SAŠA SPAČAL MIRJAN ŠVAGELJ ANIL PODGORNIK

Myconnect

Myconnect “offers the experience of a symbiosis of connection between humans, nature and technology. The spectator becomes an actor by lying in a capsule, equipped with a helmet and body sensors measuring the variations in his rhythm This data is modulated and transmitted to a closed universe of mycelium culture (white mushroom) to produce alterations using electrical resistance. These variations in turn generate signals, sent back to the person in the form of vibration, sound and light. Each cycle can be different depending on whether the experience is stimulating or calming. This type of perceptual exchange enabled by technology reveals how much the human being is an integral part of the complex network that links him to his environment.

Nicolas Sassoon and Rick Silva

Signals
SIGNALS is a collaborative project by artists Nicolas Sassoon and Rick Silva that focuses on immersive audio-visual renderings of altered seascapes. Sassoon and Silva share an ongoing theme in their individual practices; the depiction of wilderness and natural forms through computer imaging. Created by merging their respective fields of visual research, SIGNALS features oceanic panoramas inhabited by unnatural substances and enigmatic structures. The project draws from sources such as oceanographic surveys, climate studies and science-fiction to create 3D generated video works and installations that reflect on contamination, mutation and future ecologies.

quadrature

Credo

A radio telescope scans the skys in search of signs of extraterrestrial life.
The received raw signals serve as input data for a neural network, which was trained on human theories and ideas of aliens. Now it tries desperately to apply this knowledge and to discover possible messages of other civilizations in the noise of the universe. Mysterious noises resound as the artificial intelligence penetrates deeper and deeper into the alien data, where it finally finds the ultimate proof.The sound installation revolves around one of the oldest questions of mankind – one that can never be disproved: Are we alone in the universe?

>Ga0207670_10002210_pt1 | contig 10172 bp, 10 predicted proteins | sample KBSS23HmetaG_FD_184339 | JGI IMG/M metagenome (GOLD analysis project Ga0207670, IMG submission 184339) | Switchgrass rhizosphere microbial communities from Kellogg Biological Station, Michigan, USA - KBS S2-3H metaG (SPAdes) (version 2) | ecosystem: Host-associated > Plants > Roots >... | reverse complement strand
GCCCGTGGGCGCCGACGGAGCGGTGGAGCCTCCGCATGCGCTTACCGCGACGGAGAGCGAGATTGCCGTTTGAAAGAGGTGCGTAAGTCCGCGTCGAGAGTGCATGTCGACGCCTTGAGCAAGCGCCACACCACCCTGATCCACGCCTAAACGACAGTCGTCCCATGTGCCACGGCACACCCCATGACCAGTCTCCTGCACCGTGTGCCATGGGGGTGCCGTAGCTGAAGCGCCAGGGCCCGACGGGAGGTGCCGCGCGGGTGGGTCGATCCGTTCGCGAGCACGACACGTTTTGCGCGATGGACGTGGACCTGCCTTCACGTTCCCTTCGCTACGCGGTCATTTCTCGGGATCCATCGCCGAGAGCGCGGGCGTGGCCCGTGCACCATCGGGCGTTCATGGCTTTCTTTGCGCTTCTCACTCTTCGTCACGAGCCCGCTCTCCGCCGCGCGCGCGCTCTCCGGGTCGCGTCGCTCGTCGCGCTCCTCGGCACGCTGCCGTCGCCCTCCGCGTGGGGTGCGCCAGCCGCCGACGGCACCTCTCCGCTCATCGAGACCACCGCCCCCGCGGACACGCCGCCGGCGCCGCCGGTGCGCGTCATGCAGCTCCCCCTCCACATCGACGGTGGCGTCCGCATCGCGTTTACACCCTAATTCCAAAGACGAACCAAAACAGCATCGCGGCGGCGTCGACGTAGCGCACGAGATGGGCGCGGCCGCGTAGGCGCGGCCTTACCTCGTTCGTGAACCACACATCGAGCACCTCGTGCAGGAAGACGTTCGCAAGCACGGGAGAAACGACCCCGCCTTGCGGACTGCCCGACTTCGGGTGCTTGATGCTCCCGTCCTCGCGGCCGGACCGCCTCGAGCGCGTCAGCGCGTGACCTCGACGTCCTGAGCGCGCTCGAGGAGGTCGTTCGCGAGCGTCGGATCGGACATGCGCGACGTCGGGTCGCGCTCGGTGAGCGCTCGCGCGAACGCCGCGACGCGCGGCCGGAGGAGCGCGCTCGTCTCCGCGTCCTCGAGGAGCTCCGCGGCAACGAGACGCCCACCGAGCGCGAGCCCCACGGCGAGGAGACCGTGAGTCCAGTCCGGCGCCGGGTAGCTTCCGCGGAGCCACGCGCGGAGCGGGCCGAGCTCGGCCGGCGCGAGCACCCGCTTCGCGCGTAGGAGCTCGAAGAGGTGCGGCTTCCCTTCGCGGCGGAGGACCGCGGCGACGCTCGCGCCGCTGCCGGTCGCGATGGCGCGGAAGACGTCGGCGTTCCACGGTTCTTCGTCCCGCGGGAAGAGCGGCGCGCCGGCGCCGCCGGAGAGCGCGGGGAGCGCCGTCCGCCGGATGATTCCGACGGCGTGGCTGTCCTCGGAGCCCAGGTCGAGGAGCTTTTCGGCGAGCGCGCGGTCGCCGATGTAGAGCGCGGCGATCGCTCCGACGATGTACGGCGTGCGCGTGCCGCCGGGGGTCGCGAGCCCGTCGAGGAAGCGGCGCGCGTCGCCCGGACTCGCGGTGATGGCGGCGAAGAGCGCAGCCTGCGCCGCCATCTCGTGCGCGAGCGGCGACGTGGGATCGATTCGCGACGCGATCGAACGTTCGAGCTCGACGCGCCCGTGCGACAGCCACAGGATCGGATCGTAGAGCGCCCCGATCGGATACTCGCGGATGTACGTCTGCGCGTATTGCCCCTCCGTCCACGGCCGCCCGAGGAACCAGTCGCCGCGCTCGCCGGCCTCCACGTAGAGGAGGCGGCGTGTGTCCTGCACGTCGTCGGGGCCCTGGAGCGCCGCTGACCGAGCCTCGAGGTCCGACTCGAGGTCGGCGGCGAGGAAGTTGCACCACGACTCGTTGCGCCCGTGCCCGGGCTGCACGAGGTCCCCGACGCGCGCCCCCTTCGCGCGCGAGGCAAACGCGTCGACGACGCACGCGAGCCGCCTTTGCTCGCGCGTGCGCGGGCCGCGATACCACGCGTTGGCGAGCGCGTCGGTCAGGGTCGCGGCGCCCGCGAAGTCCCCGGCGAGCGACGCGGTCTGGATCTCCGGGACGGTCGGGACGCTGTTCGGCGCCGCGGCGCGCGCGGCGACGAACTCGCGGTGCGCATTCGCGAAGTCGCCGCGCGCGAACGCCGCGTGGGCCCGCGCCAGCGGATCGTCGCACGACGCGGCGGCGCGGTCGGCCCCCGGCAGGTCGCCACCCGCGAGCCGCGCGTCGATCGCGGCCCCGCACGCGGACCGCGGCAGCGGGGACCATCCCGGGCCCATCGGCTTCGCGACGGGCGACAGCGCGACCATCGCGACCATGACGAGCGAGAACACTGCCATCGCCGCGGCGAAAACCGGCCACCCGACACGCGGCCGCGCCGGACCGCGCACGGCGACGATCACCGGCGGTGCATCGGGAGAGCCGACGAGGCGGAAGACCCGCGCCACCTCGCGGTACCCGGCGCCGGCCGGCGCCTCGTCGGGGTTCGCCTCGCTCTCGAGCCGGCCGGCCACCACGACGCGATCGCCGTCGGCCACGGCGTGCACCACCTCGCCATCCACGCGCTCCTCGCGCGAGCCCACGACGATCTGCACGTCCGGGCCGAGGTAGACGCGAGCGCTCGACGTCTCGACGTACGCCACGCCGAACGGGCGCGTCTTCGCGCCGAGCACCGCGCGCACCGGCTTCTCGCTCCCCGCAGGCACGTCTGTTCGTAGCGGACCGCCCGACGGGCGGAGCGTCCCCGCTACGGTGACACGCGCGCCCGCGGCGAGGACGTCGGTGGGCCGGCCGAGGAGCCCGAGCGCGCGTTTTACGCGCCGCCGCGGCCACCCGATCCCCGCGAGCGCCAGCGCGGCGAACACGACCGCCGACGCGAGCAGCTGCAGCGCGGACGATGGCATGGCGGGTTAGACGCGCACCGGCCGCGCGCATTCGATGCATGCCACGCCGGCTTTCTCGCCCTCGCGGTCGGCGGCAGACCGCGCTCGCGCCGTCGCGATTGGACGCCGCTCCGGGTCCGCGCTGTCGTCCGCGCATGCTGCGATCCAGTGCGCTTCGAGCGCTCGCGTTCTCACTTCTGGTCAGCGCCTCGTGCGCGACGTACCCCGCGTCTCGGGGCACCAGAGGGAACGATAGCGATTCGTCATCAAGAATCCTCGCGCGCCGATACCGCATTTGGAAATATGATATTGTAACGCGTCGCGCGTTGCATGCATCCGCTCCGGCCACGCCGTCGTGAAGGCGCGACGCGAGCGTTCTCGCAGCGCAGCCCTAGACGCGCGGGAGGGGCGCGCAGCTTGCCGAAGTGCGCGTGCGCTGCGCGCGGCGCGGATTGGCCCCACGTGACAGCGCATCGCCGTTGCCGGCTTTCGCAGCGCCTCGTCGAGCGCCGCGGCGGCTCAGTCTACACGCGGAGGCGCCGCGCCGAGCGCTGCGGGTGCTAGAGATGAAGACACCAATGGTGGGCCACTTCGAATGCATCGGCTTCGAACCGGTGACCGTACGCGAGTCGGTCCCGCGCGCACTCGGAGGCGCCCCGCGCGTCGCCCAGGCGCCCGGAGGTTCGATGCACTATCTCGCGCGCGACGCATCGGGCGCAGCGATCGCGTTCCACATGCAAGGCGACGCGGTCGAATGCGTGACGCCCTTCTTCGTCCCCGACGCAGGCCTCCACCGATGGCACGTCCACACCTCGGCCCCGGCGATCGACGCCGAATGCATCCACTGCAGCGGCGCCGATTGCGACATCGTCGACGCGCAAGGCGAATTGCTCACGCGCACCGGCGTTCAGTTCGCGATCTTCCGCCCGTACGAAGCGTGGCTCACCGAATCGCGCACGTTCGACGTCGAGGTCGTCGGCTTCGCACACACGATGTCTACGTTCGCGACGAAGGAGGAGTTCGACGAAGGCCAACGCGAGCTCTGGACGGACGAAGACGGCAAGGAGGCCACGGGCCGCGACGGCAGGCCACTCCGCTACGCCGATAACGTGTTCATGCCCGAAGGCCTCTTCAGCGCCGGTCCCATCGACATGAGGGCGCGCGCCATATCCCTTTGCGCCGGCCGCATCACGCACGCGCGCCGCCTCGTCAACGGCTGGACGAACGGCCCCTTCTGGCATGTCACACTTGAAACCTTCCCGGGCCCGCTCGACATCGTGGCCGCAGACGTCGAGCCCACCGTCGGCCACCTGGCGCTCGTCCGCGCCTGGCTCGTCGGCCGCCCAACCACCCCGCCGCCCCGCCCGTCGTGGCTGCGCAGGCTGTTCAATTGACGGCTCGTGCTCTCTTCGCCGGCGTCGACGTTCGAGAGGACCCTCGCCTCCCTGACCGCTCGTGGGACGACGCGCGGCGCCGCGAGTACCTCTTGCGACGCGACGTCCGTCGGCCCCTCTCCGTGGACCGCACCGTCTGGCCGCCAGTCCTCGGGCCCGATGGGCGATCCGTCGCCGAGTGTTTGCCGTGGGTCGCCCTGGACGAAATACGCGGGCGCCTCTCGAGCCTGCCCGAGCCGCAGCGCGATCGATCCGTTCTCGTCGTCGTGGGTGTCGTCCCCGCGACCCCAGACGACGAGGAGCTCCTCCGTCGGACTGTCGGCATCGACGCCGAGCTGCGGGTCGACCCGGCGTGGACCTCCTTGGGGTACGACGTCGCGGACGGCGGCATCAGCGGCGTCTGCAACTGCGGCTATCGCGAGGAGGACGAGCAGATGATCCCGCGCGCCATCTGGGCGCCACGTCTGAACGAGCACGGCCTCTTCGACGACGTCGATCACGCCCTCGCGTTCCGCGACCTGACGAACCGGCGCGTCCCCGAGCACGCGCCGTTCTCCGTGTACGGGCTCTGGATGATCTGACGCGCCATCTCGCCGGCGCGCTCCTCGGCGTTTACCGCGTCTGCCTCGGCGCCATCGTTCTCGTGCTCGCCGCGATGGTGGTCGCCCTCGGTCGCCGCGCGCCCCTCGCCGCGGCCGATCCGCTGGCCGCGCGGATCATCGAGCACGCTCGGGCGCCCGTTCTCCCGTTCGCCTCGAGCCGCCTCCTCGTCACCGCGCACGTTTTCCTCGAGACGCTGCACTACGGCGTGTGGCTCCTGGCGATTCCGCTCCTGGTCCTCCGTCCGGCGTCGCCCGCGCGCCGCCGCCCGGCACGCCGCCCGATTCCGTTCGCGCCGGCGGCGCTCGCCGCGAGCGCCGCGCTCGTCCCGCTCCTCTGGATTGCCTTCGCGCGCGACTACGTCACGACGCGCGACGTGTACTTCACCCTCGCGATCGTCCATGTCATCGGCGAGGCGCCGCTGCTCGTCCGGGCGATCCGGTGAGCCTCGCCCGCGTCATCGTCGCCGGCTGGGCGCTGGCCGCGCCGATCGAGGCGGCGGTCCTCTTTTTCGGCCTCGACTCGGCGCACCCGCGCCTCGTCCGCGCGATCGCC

Philip Beesley

Meander
Meander is a large-scale immersive testbed environment constructed within a historic warehouse building at the centre of a residential highrise development in Cambridge, Ontario. The meshwork scaffolds which comprise the testbed are organized as a series of species within an artificial ecosystem, gently flexing and responding to the movement of viewers. Similar to natural environments such as rivers and clouds, large groups of parts pass physical impulses and data signals back and forth, enabling the entire environment to work as an interconnected whole. The innovations in Meander suggest ways of making adaptive, sensitive buildings of the future.

Leontios Hadjileontiadis

Brainswarm
Brainswarm is a musical piece of biomusic that combines, in real time, information from the music director (both from his brain signals as well as from his movement) with the music from the instruments. This is the point where music meets biomedical sciences.

Quadrature

Supraspectives
In the process of creating Supraspectives, the artist duo Quadrature has gathered the data of 590 (recent & former) spy satellites, whose trajectory the installation follows. A third of them can be considered space trash, as they are obsolete or damaged, but still, they continue overflying us. The installation calculates the paths of all those satellites in real time and speculatively reconstructs the view they are capturing, offering artistically intervened images of what the satellites could be observing. Mainly satellites passing near the exhibition venue are selected, combined with other specially interesting or suggestive satellite images. Additionally, a specifically built motorized antenna on the roof connects live with the satellites overflying Tabakalera, transforming their real radio signals into sound. Everytime the installation connects with a satellite, the screen shows the data relative to it, such as country of origin or year of launch.